I’ve decided to join the #15kinMay writing folk on twitter to progress a new project based on a flash fiction I wrote last year. This is a very visceral book and to me the book has always had a May feeling. I felt a great impetus last year to just write and write further but due to circumstances ( I was releasing my self-published comedy book Housewife with a Half-Life and working on another book) I didn’t go ahead with working on it at that point.

Of course impetus can sometimes be deceptive, we love the shiny thing we made and have a vague idea of what we want to do with it but when we get down to writing we might run out of steam or ideas after a few thousand words. Next week I’ll be writing about Sitting with your book and also what I’ve learned over time as I begin another novel (having completed three so far) about the interplay between Structure and Free Expression. In other words how the plotter and pantsers tendencies can beautifully combine to help move your project forward.

I’ve successfully completed three Nanowrimo’s (50,000 words in a month challenges) so what tips am I bringing to the 15k in May?

1: Anyone can write 500 words a day which is all you need to do complete this challenge

2: If you fail to achieve your target one day, it does not mean anything about you, your writing ability or what you will produce the next day.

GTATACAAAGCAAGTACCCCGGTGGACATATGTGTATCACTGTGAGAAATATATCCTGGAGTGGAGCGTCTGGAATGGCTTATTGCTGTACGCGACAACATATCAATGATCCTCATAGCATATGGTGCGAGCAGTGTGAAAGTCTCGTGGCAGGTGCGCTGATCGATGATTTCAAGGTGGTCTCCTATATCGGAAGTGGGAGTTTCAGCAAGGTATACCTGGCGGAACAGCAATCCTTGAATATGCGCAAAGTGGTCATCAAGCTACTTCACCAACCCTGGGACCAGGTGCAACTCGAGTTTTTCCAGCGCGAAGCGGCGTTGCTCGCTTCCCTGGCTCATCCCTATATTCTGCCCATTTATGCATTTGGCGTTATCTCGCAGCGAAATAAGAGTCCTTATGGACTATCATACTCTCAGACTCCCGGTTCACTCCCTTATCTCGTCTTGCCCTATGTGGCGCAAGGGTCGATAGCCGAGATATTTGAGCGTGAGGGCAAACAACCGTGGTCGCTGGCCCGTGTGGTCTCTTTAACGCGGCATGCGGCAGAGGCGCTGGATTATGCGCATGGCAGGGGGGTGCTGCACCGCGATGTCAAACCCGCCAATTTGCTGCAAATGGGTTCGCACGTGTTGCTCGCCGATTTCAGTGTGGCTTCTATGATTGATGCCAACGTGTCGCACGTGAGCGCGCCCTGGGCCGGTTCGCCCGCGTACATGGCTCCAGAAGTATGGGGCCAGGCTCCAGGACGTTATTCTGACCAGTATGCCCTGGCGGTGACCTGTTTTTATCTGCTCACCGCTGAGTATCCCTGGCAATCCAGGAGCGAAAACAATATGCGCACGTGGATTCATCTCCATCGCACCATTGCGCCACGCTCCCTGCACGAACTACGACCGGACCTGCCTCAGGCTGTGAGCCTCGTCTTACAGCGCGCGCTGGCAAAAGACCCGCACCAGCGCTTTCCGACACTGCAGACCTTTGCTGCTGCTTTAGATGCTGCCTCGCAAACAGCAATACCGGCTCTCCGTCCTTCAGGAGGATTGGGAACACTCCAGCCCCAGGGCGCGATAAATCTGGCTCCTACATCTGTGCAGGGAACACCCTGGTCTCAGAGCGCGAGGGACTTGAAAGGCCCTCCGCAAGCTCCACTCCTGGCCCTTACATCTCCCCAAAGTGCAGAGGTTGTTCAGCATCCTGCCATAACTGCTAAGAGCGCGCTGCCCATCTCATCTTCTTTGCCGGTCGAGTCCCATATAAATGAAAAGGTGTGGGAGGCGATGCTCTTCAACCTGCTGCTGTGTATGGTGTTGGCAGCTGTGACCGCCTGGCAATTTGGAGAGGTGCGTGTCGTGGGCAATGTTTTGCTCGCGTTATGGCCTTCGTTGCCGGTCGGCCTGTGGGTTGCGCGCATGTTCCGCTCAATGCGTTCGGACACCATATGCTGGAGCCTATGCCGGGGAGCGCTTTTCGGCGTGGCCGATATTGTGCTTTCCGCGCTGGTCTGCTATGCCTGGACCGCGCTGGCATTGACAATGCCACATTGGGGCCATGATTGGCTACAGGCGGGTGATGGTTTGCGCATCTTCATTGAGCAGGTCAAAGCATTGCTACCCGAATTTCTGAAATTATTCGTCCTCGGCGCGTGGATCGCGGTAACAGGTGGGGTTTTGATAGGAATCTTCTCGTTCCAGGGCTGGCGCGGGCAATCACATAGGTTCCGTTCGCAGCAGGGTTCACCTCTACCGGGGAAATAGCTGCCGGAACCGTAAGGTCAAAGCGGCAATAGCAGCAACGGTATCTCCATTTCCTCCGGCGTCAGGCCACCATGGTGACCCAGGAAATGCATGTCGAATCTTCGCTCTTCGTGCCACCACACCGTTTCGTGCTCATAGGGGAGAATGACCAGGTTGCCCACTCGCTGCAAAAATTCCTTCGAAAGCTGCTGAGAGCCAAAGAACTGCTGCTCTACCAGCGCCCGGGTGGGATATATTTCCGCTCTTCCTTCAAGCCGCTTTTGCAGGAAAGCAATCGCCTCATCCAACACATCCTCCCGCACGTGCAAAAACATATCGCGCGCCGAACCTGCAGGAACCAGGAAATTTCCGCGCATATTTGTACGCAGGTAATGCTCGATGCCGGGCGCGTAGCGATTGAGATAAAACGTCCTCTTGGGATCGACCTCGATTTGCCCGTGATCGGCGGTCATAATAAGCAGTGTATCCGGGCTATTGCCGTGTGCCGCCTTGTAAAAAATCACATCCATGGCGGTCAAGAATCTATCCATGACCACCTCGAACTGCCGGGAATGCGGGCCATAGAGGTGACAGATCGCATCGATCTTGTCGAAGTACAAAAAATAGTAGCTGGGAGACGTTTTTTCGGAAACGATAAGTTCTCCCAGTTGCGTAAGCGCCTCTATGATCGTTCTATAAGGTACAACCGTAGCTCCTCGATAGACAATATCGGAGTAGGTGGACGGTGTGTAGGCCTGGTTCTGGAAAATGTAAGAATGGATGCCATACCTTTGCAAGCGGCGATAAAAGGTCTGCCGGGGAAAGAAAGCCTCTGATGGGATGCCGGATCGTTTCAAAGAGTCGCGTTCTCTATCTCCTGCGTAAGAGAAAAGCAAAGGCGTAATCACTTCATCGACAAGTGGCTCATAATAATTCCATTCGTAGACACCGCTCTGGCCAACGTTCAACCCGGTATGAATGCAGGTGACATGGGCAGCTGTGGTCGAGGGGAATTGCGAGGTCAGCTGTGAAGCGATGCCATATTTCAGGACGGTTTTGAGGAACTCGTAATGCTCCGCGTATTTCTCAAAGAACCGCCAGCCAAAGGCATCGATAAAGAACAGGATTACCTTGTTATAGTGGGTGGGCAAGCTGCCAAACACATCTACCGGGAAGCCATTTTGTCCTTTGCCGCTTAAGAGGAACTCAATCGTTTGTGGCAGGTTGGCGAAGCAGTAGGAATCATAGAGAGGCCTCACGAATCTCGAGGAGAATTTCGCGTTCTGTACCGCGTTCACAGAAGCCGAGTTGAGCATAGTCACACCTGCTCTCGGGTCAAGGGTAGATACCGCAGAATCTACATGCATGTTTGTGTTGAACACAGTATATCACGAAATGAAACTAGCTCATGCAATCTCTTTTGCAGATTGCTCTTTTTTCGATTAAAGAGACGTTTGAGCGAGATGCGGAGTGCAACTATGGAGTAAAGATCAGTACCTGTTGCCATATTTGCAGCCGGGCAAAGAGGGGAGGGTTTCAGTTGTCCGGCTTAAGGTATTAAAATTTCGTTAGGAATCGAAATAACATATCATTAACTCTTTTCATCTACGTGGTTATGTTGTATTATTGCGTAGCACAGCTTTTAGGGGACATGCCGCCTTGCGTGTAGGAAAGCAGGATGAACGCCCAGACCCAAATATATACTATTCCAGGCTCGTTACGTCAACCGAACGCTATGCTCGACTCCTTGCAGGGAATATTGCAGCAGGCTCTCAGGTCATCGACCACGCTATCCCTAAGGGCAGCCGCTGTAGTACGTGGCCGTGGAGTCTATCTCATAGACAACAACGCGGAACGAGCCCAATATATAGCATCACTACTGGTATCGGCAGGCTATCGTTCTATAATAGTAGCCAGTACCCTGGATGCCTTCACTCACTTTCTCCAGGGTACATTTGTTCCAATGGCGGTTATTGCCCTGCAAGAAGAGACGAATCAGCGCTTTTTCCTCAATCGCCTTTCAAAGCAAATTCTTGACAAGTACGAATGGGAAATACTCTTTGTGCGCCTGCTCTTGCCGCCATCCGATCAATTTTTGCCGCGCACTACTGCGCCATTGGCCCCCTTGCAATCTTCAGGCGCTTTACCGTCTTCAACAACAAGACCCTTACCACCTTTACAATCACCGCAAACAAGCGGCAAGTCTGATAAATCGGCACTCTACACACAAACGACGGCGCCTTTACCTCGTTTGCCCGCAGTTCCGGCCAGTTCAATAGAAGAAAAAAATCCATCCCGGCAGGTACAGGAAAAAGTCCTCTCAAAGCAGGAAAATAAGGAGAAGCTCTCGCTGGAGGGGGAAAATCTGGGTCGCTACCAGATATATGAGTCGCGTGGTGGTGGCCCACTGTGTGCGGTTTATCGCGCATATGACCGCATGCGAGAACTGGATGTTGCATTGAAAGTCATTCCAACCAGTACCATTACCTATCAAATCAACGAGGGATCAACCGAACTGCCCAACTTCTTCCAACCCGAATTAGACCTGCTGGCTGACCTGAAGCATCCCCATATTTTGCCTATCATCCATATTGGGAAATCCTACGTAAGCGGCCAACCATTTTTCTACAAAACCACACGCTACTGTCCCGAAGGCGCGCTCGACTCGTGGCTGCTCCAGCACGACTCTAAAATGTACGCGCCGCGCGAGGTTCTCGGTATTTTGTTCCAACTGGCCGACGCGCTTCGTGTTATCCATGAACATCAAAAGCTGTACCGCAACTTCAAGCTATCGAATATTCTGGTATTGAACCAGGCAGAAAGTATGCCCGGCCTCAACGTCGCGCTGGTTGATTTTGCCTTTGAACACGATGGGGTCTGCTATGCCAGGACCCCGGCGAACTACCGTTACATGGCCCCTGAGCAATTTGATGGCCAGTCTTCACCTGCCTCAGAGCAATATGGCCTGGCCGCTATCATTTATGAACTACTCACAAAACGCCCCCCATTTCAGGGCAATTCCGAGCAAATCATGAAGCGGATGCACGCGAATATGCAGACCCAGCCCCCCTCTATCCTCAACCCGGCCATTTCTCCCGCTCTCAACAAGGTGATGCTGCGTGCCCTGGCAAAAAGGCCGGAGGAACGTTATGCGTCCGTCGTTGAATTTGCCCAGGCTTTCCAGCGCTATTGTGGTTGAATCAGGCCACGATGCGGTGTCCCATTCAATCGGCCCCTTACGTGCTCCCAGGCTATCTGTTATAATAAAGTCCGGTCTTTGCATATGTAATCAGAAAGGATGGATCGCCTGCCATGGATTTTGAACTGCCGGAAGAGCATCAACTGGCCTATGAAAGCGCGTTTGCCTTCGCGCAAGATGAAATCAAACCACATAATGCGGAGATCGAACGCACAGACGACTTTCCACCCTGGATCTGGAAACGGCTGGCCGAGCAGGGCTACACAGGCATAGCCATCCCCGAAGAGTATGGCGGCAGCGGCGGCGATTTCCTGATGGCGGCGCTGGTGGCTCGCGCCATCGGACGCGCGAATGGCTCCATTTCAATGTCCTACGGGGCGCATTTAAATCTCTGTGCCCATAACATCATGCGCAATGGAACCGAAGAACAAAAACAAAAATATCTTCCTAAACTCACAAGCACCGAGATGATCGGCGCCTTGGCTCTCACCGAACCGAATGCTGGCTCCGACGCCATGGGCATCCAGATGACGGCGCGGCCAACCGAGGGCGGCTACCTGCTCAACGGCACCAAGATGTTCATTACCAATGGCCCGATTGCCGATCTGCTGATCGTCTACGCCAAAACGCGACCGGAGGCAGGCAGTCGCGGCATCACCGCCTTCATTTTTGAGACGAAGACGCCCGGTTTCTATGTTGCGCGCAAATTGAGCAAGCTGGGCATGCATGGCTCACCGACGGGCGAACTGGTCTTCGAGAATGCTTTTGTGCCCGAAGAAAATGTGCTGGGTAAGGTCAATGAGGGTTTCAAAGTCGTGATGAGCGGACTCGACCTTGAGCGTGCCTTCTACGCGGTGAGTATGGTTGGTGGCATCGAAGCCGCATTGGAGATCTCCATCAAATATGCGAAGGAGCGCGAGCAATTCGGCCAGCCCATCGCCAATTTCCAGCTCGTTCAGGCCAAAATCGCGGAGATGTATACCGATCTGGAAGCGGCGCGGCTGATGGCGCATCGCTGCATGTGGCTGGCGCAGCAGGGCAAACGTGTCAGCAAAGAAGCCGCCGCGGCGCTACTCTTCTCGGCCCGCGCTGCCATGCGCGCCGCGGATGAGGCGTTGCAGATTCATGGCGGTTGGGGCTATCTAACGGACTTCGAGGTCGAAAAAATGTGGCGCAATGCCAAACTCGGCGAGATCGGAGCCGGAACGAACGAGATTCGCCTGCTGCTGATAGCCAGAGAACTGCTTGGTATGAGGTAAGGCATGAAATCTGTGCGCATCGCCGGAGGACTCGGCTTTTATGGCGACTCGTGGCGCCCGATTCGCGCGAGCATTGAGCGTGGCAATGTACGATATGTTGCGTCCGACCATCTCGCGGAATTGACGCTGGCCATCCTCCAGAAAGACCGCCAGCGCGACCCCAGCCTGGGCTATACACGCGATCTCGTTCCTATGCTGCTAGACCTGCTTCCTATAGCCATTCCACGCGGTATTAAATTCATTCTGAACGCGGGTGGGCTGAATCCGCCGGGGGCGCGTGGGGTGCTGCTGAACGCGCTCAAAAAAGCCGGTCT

3: What might be stopping you. Fear, Self-Doubt, Performance Anxiety, ‘Should’ Thinking or you may just need to incubate ideas for a while, take a walk, a shower or forget about it altogether to allow your ideas to dance around each other and combine. For example on the walk home from the school run today I thought about how I might bring two previously unrelated characters together.

4: Don’t make rules for yourself to make it harder. If you are working on a brand new project like I am give yourself permission to include comments, explorations and self-talk in your first draft and let it be part of the wordcount. Who cares? For me these comments are like the pegs or cornerstones of your project, they will give you the shape of the thing, give you a place to set off from. Write freely from these points, non necessarily chronologically, although in next week’s post I’ll issue some caveats and suggestions as to how to ensure your first draft doesn’t become a whole heap of muddle.

All you have to do to participate in the #15kinmay is to use this hashtag on Twitter regarding your project and you’ll be invited by the organisers to take part in further group discussions should you wish to. The camaraderie is always wonderful for kickstarting motivation and showing you that your struggles are not unique.

May is already 10 days in but there’s plenty of time to join in. Let me know if you are intending to rise to the challenge which can be for a new project or to add volume to something you have already begun. Best wishes.